“According to figures released today by Statistics Netherlands and the Ministry of Infrastructure and the Environment, 640 people were killed in traffic accidents in the Netherlands in 2010. This is 11 percent fewer than the 720 deaths in 2009, and continues the downward trend observed in the last few years. The number of fatalities among people aged under 40 in particular decreased, as well as the number among cyclists and people in cars. (…) Most of the decrease in the number of traffic deaths is accounted for by cyclists and car drivers and passengers. There were 50 fewer car deaths in 2010; at 246 this was 17 percent lower than in 2009. This group does account for most of traffic deaths however. The number of cyclists killed on Dutch roads fell from 185 in 2009 to 162 in 2010.”
cycling  netherlands  road_safety 
february 2017 by juliusbeezer
Un cycliste de 20 ans meurt percuté par une voiture - La Voix du Nord
Ce lundi soir, vers 22 h 15, un cycliste a été mortellement percuté par une voiture, non loin du carrefour entre l’avenue Kléber et l’avenue de la Mer, à Malo-les-Bains.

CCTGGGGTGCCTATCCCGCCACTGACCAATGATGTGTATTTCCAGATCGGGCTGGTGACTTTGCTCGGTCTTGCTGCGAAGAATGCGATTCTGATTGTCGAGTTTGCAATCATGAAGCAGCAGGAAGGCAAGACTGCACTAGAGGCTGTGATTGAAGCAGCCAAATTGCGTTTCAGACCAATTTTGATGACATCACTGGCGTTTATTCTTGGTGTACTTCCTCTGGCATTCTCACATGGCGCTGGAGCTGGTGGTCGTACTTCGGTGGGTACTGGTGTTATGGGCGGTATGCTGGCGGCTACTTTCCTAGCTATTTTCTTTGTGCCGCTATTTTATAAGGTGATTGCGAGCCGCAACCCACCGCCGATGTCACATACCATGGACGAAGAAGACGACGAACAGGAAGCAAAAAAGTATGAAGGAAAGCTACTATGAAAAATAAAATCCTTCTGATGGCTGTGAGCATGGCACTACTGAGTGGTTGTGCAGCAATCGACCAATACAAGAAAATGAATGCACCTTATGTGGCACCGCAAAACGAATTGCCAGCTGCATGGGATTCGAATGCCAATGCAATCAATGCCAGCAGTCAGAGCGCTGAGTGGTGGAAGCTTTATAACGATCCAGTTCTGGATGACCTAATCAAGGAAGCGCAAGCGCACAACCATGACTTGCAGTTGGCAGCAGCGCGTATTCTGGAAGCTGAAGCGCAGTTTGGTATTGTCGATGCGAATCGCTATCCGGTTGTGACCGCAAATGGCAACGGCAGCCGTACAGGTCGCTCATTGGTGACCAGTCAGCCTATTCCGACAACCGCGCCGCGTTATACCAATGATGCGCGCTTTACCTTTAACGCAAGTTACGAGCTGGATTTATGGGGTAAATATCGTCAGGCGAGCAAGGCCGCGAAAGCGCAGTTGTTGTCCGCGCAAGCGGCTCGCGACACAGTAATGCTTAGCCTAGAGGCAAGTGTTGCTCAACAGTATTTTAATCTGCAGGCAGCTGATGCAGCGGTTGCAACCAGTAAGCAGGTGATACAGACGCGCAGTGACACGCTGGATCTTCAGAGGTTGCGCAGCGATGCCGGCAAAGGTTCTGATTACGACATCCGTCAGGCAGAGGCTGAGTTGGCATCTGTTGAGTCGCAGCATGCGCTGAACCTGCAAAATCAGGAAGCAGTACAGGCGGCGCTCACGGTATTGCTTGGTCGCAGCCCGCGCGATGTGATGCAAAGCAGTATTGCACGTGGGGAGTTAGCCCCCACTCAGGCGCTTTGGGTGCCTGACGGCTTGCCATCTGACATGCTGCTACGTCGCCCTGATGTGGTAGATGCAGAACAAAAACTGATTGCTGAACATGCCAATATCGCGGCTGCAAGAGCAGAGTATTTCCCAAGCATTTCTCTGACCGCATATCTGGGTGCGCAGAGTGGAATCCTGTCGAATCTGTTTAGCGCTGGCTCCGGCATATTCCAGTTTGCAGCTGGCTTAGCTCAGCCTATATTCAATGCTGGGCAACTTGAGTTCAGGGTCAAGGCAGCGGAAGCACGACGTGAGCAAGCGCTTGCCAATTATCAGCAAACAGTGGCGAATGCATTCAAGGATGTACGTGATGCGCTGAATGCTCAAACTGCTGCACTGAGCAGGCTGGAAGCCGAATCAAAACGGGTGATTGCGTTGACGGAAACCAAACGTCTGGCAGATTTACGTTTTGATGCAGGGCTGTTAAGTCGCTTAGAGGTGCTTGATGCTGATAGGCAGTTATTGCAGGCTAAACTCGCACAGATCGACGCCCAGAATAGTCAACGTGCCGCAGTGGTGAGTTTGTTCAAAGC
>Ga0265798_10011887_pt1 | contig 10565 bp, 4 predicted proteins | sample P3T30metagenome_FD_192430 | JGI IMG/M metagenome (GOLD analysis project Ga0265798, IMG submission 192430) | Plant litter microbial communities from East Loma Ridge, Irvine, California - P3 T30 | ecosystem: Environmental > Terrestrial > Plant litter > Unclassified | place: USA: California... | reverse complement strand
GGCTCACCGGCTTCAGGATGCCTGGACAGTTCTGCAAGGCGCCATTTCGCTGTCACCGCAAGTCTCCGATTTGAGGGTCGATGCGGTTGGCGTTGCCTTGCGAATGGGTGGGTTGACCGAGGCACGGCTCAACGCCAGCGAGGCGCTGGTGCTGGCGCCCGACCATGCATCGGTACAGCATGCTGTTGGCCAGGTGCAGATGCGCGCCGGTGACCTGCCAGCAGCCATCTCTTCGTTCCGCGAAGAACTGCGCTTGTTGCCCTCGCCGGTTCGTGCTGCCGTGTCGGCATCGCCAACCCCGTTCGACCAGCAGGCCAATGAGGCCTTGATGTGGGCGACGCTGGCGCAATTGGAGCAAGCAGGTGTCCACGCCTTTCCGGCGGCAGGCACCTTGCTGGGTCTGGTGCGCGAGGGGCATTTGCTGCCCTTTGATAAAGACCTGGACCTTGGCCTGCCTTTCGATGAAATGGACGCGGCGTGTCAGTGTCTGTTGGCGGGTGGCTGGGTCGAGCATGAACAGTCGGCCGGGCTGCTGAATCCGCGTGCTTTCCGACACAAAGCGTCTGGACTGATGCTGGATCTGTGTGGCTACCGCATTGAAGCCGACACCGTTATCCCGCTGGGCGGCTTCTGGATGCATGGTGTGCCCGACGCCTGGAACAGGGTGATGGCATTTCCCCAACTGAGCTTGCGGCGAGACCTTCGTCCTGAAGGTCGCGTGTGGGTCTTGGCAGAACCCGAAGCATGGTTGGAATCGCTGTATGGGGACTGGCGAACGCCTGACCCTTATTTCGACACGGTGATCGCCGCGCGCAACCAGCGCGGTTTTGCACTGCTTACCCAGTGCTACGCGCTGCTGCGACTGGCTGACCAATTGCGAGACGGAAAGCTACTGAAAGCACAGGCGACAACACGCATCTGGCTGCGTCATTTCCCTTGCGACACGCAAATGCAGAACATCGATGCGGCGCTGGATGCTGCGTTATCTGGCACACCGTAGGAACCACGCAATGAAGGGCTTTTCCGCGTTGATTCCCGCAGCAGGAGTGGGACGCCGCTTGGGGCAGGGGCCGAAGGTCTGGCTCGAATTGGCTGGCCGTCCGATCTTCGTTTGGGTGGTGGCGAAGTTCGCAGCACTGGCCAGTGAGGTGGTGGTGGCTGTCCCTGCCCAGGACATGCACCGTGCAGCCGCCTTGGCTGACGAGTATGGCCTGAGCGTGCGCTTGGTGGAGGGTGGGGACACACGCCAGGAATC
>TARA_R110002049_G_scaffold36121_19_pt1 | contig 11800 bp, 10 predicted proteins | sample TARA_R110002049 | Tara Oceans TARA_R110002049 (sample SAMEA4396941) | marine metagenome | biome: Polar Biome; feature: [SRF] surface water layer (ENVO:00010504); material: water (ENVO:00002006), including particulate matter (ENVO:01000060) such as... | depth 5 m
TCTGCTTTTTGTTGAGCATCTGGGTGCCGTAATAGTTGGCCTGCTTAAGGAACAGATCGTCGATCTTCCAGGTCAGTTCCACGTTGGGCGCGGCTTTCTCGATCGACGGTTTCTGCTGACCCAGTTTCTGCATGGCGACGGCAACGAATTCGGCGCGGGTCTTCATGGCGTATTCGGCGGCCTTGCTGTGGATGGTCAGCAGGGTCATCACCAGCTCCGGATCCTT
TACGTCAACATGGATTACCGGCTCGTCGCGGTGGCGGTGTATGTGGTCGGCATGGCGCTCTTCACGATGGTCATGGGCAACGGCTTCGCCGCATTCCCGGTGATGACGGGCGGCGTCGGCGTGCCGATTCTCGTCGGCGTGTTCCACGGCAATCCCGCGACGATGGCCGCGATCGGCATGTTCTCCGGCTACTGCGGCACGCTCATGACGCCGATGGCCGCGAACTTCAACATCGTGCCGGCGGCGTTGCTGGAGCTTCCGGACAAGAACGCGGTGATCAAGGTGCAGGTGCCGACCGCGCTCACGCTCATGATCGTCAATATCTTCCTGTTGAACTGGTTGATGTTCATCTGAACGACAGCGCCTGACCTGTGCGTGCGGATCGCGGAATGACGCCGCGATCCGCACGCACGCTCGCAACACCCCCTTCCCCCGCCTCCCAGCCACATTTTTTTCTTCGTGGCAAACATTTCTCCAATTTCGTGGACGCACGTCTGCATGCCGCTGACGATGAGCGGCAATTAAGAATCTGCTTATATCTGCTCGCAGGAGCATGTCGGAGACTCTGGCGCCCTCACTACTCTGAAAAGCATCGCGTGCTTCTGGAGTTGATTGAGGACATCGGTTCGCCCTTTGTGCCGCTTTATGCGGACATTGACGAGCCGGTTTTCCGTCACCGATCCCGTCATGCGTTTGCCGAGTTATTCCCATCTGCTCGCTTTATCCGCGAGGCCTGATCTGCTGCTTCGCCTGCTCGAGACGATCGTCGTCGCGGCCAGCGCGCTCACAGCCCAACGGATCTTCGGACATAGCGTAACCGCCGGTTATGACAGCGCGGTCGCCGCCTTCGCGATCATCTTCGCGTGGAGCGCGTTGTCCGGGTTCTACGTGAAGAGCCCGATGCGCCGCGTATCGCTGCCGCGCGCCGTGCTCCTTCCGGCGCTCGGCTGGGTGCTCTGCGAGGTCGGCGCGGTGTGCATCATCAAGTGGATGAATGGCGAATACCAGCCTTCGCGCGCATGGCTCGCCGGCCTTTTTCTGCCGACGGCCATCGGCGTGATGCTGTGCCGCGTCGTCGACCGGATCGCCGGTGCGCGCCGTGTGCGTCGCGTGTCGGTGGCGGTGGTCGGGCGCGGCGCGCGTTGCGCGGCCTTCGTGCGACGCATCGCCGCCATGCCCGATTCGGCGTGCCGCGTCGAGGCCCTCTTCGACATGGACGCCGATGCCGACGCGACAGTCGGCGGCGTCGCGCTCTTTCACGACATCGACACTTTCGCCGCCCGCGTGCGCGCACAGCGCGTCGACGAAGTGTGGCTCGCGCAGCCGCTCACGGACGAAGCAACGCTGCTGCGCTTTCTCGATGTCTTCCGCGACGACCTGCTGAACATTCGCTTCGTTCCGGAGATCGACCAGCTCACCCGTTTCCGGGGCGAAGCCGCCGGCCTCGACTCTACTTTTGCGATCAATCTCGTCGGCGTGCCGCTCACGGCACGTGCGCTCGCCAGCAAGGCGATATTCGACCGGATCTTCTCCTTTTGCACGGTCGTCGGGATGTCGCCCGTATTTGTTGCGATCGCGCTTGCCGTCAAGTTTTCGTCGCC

Il a fait nuit. L'âge du conducteur n'est pas noté, mais les désordres visuelles qui nuit la vision dans les conditions sombres déviennent plus fréquents avec le vieillissement. C'est aussi possible qu'il était distrait par l'écran d'un portable. Sans doute l'enquête de la BADR prendra toute possibilité en compte, mais a priori, c'est la responsibilité minimum de chaque conducteur de regarder devant soi au volant.
Mar, 17/01/2017 - 11:43
driving  road_safety  deaths  france  dccomment 
january 2017 by juliusbeezer
Orvault. Où est allé le conducteur avant l'accident mortel ?. Info - Nantes.maville.com
la brigade des accidents et des délits routiers (BADR) du commissariat central chercher à cerner au plus près les circonstances du drame.
road_safety  law  police  france 
january 2017 by juliusbeezer
L'enracinement social de la mortalité routière - Cairn.info